DrewDad
 
  1  
Reply Wed 15 Aug, 2012 09:26 am
@ehBeth,
Yup. Amazon offers a free year of Amazon Prime to new mothers.

A little over two years on, we're starting to see ads for potty training products.
0 Replies
 
Linkat
 
  1  
Reply Wed 15 Aug, 2012 09:33 am
@ehBeth,
Oh, yeah - funny when we moved in we received about a billion letters/postcards, etc from oil companies. Who would have known there were so many different companies in the area. Some sneaked this marketing stuff in so you would open it - by addressing in a regular envelope like you would get from a friend and handwritten.

Companies are pretty sneaky --- even more so when you see they hide the fact they know what you are in the market for.

Now that we met with this food service guy I can only imagine how much our solictations will increase.
0 Replies
 
tsarstepan
 
  1  
Reply Thu 16 Aug, 2012 05:53 am
@Linkat,
Linkat wrote:

JC Penney tried to do this - stopped coupons (their store coupons) and just give a fair price and their sales went down.

I think some people want to think they are getting the best deal possible.

My problem with this assessment of why a lot of people balked at JC Penny's failed attempt at this "look at us! We have cheap prices" gambit is that a lot of people just saw through their illusion of actually lowering their prices to a level that actually fit their claims that their prices were so low enough they no longer needed sales or coupons. It's a skepticism that I too share with the shoppers of JC Pennys. Did they really lower their prices so that it no longer was necessary for sales and coupons or plainly did they just run a smoke screen bait and switch marketing campaign?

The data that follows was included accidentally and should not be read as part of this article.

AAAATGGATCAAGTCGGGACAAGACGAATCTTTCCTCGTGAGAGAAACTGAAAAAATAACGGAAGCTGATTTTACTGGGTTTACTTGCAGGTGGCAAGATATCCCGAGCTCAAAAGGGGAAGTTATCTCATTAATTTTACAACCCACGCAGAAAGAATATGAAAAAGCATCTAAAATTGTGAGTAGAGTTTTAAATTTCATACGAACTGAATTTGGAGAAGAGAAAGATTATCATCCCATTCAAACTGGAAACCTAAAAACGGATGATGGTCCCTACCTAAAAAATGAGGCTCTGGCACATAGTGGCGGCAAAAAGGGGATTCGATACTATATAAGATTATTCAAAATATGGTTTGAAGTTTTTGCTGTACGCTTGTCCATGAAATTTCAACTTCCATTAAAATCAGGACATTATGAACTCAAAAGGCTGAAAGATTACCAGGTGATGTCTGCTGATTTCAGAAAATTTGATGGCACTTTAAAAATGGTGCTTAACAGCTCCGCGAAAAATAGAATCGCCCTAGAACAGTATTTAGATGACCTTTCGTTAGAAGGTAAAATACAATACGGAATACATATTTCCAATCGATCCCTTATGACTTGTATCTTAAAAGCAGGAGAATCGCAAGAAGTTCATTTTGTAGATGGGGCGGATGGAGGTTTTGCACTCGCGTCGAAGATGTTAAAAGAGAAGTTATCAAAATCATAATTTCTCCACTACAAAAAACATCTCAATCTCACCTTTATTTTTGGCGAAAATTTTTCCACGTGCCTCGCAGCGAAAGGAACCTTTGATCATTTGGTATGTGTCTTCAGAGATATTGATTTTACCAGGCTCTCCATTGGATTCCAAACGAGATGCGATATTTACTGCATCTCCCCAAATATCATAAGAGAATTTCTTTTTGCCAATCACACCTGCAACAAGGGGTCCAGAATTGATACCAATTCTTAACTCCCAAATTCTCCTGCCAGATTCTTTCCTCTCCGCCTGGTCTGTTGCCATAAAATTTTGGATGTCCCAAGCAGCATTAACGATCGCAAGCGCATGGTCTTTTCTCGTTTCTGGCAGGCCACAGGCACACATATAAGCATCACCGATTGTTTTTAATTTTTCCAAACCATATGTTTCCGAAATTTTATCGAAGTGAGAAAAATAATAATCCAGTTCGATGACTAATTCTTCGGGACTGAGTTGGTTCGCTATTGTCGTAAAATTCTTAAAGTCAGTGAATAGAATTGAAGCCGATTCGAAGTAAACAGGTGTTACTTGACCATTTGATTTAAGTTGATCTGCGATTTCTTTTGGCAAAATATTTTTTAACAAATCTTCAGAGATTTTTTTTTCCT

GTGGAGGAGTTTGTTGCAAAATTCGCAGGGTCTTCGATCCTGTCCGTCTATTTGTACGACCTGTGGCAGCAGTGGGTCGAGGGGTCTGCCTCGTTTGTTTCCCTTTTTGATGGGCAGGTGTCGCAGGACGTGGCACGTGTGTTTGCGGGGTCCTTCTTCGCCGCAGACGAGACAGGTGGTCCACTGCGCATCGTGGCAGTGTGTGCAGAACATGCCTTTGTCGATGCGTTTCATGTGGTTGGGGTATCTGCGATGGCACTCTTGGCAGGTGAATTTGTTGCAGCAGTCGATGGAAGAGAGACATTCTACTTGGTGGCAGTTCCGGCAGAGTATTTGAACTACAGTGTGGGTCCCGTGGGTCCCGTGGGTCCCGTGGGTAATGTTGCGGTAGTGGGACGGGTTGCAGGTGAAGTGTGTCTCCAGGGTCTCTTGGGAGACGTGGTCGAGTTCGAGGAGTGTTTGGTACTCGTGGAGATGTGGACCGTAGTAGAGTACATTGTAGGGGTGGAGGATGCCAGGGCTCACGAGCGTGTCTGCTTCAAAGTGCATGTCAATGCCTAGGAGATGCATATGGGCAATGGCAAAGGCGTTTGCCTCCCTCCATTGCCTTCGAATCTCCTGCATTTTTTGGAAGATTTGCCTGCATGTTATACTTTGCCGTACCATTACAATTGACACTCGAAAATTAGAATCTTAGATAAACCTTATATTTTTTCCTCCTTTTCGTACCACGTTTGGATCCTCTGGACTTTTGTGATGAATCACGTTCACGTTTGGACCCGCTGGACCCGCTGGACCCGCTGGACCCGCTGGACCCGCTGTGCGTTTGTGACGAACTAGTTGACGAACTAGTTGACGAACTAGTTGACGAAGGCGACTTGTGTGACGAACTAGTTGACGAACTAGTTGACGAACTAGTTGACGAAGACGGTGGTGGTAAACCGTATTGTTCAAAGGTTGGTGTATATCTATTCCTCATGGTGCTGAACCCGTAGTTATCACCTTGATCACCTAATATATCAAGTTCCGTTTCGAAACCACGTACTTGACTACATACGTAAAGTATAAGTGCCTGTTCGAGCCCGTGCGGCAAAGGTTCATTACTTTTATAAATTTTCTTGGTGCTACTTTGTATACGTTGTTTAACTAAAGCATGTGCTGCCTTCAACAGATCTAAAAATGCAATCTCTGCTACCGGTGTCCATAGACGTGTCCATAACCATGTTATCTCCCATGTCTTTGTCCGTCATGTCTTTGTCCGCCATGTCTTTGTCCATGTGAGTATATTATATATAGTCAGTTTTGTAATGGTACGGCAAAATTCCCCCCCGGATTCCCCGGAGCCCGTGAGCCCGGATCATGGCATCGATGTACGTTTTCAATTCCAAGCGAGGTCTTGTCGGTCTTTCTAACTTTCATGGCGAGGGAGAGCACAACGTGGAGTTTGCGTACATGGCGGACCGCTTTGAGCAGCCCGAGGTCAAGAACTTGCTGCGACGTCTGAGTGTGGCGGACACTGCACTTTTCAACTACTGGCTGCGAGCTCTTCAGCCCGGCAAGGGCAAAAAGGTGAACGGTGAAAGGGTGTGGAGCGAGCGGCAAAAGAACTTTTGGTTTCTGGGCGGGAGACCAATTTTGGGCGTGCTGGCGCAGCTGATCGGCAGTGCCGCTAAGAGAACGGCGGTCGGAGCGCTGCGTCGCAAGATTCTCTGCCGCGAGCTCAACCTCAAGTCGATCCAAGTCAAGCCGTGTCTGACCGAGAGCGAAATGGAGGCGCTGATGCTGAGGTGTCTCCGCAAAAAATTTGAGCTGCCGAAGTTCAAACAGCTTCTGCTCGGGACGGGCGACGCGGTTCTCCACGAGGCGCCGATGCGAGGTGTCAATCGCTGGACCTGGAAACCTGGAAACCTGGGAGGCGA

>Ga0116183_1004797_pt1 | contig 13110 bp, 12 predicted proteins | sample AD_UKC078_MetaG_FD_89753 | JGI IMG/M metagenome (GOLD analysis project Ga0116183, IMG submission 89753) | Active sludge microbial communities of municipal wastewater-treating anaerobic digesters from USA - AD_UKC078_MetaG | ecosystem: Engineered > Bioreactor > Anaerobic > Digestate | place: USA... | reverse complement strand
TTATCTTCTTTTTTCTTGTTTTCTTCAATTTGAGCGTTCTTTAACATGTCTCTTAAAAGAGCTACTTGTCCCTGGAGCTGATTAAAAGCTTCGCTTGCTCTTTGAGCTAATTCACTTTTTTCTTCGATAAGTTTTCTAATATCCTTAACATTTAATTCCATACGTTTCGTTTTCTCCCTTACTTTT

nextone
 
  1  
Reply Thu 16 Aug, 2012 09:58 pm
Have frequently gotten rebates from Staples. "Free after rebate" if I use the stuff, will make me "bite".
Linkat
 
  1  
Reply Fri 17 Aug, 2012 06:42 am
@nextone,
I've had rebates from Staples - I don't mind theirs so much as you can fill it out online and their turn around time is much quicker than average. Much easier than the mailing kind.
0 Replies
 
DrewDad
 
  3  
Reply Fri 17 Aug, 2012 06:53 am
@tsarstepan,
Nah, I just think that people are affected by the advertising aspect of coupons. You get a lot more facetime with someone if they flip through your ad circular.

Grocery stores went through the same process as JC Penny about 15 years ago. Everyone jumped on the EDLP (everyday low prices) bandwagon (because processing coupons is a pain in the a** for the vendors, too), and then just as quickly jumped back over to coupons.